Senior management feels adverse on produce training programs because they sound too sophisticated and costly. They visualize the employees travelling to some distant location, sitting in a classroom, watching videos and listening to a trainer read out of a book. To management, this sounds like a lot of money.

We’re talking about supermarket produce departments where the new employees will be handling product, preparing it, rotating it, displaying it, and maintaining its freshness. You just don’t learn all that from a textbook or listening to lectures.

I always felt that the best method in educating new produce employees is good old on-the-job training. Working in the produce trenches alongside an experienced associate and being overseen by the produce manager is always the best learning method of all. If new employees are going to work on the front lines, they should not be stuck in a classroom immobilized watching video clips and unable to literally handle the product.

My shelves are loaded with produce training manuals. In fact, I even helped write some of them. I admit that some are good for new employees to browse, as there are many worthwhile basics to use as references.

However, most of the textbook format methods eventually become stagnant and out of date. Working, handling and merchandising produce is different today. There are better techniques, newer items, improved equipment and easier ways to get the job done.

When you train new employees, try not to overdo it. Stay with the basics and focus on a few points at a time. Nothing can ruin the confidence of new employees by overwhelming them with too much material too fast.

Don’t hang your hat on false promises of expenditures for training programs by management. For best results, implement training by teaching it yourself directly in the trenches.

wegAccording to the just-published 2018 Temkin Experience Ratings, Wegmans ranks No. 1 for providing the best customer experience of any supermarket in the country, and in fact, received the highest overall score of any of the 318 companies across 20 different industries that were evaluated. This marks the eighth consecutive year that Temkin has measured customer experience.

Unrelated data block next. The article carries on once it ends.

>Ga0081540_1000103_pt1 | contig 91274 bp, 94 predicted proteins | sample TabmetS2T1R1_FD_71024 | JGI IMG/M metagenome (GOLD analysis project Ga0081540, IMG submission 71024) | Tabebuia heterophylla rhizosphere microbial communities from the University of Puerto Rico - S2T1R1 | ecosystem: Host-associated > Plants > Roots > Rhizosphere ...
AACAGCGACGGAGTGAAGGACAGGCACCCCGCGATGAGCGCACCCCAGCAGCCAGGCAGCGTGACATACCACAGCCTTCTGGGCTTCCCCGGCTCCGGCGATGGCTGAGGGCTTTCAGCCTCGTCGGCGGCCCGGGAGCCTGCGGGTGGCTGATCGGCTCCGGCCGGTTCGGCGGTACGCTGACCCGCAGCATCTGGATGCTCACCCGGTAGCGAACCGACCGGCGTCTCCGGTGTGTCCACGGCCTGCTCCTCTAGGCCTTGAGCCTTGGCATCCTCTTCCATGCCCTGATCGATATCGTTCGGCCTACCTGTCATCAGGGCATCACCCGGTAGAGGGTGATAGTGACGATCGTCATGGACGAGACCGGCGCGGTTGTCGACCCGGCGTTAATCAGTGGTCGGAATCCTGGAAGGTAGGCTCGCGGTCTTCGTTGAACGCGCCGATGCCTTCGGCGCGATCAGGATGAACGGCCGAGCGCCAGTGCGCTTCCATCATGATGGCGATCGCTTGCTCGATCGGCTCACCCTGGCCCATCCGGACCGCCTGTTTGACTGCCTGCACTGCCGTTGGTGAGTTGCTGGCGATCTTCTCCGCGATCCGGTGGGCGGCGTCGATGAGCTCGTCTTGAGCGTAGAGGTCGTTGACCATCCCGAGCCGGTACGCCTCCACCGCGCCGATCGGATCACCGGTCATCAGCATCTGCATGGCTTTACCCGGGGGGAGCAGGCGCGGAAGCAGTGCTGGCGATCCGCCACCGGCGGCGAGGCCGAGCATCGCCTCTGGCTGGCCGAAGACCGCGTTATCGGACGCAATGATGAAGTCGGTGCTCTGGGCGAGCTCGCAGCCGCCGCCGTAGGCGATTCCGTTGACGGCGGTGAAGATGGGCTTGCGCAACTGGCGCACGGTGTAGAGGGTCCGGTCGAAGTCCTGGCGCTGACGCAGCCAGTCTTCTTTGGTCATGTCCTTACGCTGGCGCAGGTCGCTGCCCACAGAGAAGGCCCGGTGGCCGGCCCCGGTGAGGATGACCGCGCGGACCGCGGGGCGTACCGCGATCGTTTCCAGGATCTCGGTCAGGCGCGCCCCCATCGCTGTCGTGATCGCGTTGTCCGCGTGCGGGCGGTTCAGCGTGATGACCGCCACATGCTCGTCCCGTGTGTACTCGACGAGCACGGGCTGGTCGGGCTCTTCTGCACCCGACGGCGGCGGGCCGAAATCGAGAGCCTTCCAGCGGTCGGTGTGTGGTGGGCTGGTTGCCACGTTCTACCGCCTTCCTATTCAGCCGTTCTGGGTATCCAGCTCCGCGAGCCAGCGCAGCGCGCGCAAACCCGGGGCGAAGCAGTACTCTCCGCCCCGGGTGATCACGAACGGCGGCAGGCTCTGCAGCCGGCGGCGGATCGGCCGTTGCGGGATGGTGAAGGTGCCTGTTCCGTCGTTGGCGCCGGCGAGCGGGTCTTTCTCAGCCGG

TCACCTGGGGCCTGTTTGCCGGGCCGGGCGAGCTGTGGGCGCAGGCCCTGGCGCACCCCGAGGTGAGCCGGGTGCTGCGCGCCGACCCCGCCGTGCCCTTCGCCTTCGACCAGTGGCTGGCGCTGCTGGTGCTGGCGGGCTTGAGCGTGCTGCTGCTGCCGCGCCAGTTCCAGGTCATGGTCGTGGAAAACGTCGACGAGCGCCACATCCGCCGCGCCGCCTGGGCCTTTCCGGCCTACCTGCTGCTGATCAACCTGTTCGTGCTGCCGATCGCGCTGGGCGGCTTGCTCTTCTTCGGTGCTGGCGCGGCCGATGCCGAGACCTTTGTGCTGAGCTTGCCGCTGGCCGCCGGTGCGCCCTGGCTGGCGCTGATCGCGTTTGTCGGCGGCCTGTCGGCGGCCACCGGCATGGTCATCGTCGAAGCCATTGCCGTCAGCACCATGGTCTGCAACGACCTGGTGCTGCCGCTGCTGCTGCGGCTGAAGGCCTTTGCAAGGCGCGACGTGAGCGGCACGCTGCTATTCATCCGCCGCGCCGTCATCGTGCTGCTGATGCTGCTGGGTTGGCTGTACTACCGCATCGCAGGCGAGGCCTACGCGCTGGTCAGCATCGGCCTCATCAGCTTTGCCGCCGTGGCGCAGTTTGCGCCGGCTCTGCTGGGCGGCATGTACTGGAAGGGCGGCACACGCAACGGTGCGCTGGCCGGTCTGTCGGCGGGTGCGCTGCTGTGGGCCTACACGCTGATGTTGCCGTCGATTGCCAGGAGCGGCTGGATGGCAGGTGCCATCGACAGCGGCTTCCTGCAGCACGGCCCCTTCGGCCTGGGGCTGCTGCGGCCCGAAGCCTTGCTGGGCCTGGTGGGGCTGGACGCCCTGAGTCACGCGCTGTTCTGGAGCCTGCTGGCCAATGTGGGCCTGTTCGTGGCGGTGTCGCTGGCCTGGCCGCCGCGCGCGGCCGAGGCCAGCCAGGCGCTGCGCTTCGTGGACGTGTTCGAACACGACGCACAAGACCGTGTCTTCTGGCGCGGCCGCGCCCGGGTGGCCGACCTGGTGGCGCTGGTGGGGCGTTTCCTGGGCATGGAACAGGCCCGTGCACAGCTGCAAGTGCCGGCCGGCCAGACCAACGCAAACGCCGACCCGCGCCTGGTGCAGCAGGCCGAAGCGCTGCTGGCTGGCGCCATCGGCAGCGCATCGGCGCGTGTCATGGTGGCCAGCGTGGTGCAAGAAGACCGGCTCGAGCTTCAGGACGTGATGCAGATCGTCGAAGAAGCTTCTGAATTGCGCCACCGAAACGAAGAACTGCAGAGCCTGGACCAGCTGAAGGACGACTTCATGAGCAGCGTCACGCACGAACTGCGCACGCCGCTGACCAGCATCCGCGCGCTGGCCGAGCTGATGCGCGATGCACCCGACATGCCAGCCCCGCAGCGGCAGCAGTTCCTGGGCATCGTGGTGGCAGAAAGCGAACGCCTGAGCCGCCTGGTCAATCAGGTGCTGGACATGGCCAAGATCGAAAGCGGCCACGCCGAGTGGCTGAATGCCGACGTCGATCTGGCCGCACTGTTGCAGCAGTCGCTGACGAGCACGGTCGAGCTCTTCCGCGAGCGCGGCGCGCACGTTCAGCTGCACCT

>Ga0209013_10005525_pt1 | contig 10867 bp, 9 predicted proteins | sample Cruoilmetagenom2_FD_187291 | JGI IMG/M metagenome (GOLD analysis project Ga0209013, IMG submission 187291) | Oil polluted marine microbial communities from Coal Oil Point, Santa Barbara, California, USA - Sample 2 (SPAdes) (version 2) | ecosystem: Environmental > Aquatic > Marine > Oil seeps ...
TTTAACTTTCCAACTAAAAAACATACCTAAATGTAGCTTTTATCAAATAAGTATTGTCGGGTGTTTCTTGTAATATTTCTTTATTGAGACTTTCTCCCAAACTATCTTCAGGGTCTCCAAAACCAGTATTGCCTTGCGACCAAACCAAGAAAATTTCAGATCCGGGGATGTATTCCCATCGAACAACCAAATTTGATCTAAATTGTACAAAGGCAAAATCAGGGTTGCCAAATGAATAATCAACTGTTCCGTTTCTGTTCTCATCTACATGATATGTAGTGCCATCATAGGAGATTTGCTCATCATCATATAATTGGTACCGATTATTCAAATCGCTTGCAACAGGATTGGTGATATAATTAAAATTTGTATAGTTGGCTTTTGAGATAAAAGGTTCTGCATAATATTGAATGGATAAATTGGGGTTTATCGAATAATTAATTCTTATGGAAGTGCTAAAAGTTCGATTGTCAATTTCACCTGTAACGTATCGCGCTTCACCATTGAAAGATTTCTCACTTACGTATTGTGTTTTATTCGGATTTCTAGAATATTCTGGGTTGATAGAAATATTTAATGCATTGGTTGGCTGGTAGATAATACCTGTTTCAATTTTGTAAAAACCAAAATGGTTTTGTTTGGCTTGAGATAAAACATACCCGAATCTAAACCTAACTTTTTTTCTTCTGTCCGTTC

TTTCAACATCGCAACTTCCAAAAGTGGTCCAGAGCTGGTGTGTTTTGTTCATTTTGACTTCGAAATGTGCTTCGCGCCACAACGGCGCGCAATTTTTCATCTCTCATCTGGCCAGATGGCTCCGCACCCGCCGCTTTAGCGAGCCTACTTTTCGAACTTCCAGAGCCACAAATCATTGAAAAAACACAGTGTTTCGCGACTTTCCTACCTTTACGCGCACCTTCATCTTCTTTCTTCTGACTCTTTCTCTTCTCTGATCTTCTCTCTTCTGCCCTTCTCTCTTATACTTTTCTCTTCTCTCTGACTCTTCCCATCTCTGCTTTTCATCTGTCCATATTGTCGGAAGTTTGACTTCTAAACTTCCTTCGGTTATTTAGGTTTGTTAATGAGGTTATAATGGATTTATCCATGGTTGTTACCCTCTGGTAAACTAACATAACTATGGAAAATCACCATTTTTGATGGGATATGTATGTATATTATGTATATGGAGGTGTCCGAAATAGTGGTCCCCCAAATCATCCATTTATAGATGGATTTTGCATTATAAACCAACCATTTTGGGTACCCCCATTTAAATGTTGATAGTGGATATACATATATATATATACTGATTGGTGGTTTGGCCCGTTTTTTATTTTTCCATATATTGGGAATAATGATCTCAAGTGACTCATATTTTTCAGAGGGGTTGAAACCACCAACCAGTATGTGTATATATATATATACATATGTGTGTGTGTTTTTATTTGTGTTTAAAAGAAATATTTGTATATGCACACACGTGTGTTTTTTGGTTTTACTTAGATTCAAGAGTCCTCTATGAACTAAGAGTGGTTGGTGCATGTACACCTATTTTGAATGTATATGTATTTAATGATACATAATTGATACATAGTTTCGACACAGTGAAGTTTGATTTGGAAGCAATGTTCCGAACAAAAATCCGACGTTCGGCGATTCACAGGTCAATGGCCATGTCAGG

"We are incredibly proud and know this happens because we all work together and help one another," said Colleen Wegman, president and chief executive officer. "We truly mean it when we say, 'every day you get our best,' and thankfully this is the result."

To generate these ratings, Temkin asked 10,000 U.S. consumers to rate their recent interactions with 318 companies across 20 industries.  They then evaluated their experiences across three dimensions: success, effort and emotion.

Stemilt’s proprietary variety, the Piñata apple, found the spotlight this month through popular online food media outlets, So Yummy and Serious Eats. The flavorful tropical apple with culinary qualities was featured in two recipe videos, including one with an everyday apple hack. The Piñata videos will reach more than a million food-minded consumers via these popular channels leading up to Cinco de Mayo holiday, a big promotion time for the Stemilt signature fruit.

“We’re excited to partner with these leading food channels to amplify the retail activity on Piñata apples now and into the Cinco de Mayo holiday. Piñata is an heirloom cross with a balanced sweet, tart, and slightly tropical flavor profile and flesh that can handle cooking temperatures, making it a culinary standout,” said Brianna Shales, Stemilt communications manager.pina

Stemilt’s Serious Eats partnership began in March and helped food enthusiasts kick off spring with an Instant Pot pulled pork taco and apple slaw recipe. The Instant Pot is one of the most sought-after small kitchen appliances today. In fact, NPR reported that on Amazon’s 2015 Prime Day, more than 24,000 units were sold and it jumped to 215,000 the following year, before selling out. In 2017, it was among the top five sellers on Amazon’s Black Friday list.

So Yummy is currently sharing a video of their Piñata Apple Upside Down Breakfast Cookieswith its 17 million plus Facebook followers.